Has anything of substance really been lost by the development that the Obama Administration has declined to meet the Dalai Lama in November? Many Tibetans naturally feel extremely disappointed that their political leader will not be meeting the President on this occasion. Yet that sense of disillusionment is partly based upon an understandable yet mistaken hope that an audience with the American President can exert meaningful leverage upon communist China, while others derive some comfort from Chinese outrage at such meetings.
However the objective of such meetings, from the perspective of the Tibetan Goverment in Exile, has less to do with angering China and more with maintaining and increasing international support for its efforts to convince the communist Chinese leadership of its sincerity in seeking autonomy under communist Chinese rule. In that context those who consider that policy as signalling the final death of Tibetan identity and nationhood cannot shed too many tears that Obama has chosen not to meet with the Tibetan leader. Why regret one lost opportunity which would only encourage the exiled Tibetan Government in its insane plans for the surrender of Tibet as a distinct people and nation.
Make no mistake that is precisely the agenda which would have dominated exchanges between the US Administration and the Tibetan leader, as revealed by the remarks made by Ms.Valerie Jarrett, Senior Advisor and Assistant to the President for Intergovernmental Affairs and Public Engagement, who lead a US Government delegation to Dharamsala on September 13/14 . Ms. Jarrett personally conveyed the commitment of President Obama to:
“..support the Tibetan people in protecting their distinct religious, linguistic, and cultural heritage and securing respect for their human rights and civil liberties” as well as the US President’s commendation for the Dalai Lama’s consistency in seeking genuine autonomy for Tibetans within the People’s Republic of China through his middle way approach.” (emphasis added)
Such a solution is of course entirely within the geo-political and economic interests of the United States and other supposedly supportive nations who welcome the Dalai Lama to their gilded apartments-of-state and issue moving platitudes on the plight of Tibet. Yet in advocating negotiations with communist China , which possibly may be thought a genuine outcome by some, the United States can appear to be taking action on Tibet, yet in reality in promoting autonomy, carefully avoids the thorny issue of Tibetan national identity in particular self-determination and independence. Thus a convenient political detour is made around what remain acute Chinese sensitivites.
Since autonomy operates within the borders of a sovereign state, and is granted and defined by a dominant power it is by definition an internal matter, an argument often employed by communist China in response to condemnation of the situation inside Tibet. International law with its somewhat loaded dice (supplied by the ideological and commercial interests of major nations following the establishment of the United Nations) ensures that any autonomous rights, which may exist, are subservient to the political and territorial sovereignty of a state. Thus political power remains entirely within the hands of the state, and apart from international condemnation, any suppression or abuses which may operate, remain a domestic issue, beyond genuine external influence.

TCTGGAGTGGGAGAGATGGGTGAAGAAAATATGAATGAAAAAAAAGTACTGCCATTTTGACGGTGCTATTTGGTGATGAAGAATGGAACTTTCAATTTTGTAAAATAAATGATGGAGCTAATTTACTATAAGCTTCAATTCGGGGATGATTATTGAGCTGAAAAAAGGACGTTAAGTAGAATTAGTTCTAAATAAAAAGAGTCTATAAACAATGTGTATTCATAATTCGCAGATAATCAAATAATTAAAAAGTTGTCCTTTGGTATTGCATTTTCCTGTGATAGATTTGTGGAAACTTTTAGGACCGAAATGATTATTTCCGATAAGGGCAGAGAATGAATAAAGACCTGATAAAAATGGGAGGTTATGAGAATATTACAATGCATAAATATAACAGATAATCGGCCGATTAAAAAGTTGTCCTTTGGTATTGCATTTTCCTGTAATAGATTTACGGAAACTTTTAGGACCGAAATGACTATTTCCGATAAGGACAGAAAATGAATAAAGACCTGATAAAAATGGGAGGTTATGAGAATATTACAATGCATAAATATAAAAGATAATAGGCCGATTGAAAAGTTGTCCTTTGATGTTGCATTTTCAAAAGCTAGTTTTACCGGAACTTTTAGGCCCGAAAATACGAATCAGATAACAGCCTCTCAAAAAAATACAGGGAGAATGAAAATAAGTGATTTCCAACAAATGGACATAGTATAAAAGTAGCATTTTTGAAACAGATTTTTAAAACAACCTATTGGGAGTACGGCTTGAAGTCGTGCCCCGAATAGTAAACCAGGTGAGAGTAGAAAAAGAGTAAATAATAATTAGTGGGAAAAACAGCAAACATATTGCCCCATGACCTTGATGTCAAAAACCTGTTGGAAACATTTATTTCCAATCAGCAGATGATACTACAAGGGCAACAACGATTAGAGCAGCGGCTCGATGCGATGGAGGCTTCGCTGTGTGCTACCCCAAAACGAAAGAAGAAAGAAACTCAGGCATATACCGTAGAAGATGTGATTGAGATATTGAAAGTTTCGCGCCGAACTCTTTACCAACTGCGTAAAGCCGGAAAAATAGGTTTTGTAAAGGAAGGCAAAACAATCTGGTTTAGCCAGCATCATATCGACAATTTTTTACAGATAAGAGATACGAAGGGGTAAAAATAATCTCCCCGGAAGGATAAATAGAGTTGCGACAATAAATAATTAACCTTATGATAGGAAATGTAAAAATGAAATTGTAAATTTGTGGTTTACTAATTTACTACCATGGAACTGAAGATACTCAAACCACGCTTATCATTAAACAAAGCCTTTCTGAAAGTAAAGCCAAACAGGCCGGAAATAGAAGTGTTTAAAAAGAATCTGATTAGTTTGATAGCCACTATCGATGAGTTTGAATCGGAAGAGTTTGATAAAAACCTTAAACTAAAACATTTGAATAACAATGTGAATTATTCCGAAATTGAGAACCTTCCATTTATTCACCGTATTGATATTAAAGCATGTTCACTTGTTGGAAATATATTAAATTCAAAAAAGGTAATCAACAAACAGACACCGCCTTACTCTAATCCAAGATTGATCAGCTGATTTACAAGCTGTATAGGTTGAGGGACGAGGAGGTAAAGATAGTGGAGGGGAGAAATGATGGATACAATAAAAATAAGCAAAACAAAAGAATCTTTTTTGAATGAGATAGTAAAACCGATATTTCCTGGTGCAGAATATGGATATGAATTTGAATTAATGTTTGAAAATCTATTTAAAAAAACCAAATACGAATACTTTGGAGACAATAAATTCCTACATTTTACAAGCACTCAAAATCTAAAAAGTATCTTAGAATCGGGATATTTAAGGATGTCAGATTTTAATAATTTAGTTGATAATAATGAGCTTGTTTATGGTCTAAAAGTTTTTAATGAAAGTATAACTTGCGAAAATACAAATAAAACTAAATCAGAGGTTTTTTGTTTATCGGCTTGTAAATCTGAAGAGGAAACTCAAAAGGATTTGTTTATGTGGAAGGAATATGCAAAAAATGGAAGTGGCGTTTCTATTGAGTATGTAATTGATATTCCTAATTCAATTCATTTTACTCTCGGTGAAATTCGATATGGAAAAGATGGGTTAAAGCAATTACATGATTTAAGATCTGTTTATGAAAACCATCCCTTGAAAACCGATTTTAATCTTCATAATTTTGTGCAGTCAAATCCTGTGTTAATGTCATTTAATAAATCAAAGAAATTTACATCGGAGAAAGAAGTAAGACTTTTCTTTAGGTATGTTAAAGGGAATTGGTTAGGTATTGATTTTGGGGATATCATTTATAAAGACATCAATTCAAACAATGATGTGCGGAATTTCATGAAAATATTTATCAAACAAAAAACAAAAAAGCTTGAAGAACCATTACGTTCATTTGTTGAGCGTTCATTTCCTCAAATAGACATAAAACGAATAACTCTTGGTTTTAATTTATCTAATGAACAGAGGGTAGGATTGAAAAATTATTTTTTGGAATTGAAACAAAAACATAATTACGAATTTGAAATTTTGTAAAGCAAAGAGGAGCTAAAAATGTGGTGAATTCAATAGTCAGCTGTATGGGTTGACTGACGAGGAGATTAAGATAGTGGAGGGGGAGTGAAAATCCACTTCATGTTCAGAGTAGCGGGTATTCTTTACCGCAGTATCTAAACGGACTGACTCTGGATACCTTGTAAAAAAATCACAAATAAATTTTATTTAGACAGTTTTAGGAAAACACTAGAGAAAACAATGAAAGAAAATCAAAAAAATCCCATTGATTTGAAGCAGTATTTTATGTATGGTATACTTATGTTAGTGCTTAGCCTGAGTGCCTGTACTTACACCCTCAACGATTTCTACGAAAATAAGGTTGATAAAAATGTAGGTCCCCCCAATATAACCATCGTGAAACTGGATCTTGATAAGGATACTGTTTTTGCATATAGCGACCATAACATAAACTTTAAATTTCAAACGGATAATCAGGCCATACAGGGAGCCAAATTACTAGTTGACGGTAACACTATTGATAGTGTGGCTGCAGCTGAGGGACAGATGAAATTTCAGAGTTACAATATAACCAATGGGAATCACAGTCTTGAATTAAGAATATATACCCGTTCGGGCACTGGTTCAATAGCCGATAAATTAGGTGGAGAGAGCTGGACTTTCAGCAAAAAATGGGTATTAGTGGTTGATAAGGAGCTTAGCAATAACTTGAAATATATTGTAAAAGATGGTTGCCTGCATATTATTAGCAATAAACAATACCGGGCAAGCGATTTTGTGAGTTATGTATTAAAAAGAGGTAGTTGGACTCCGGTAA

Any objective therefore of protecting Tibetan culture, which one must assume the Obama Administration is sincerely committed to, will not be guaranteed by autonomy, genuine or otherwise, communist China would maintain its stranglehold over the Tibetan people, its military remaining in Tibet, the region’s natural resources ruthlessly exploited, and Tibetans, as a minority Chinese nationality, subject to a range oppressive laws and human rights violations, including a coercive population program that forces women to undergo sterilization.
Such is the prospect offered by autonomy, the final demise of Tibetan identity, no more international support (as there would not exist an issue of Tibet as such), Tibetans no longer recognised as a distinct people under international law and therefore denied any rights which springs from that definition, including the right to self-determination and ultimately independence. What was once described as “the last great ancient civilisation to survive in tact into the twentieth century” would be finally assimilated, a fate which the Exiled Tibetan Government foolishly believes can be avoided by accepting autonomy as defined and dictated by communist China, which has only one goal, the eradication of a Tibetan national identity and any sense of seperateness. How could anyone supportive of the Tibetan people welcome any process which would contribute towards what communist China values as a ‘Final Solution’ for Tibet? Though somewhat peripheral, meetings between the US Adminstration the Dalai Lama, which advocate autonomy, are paradoxically promoting that objective.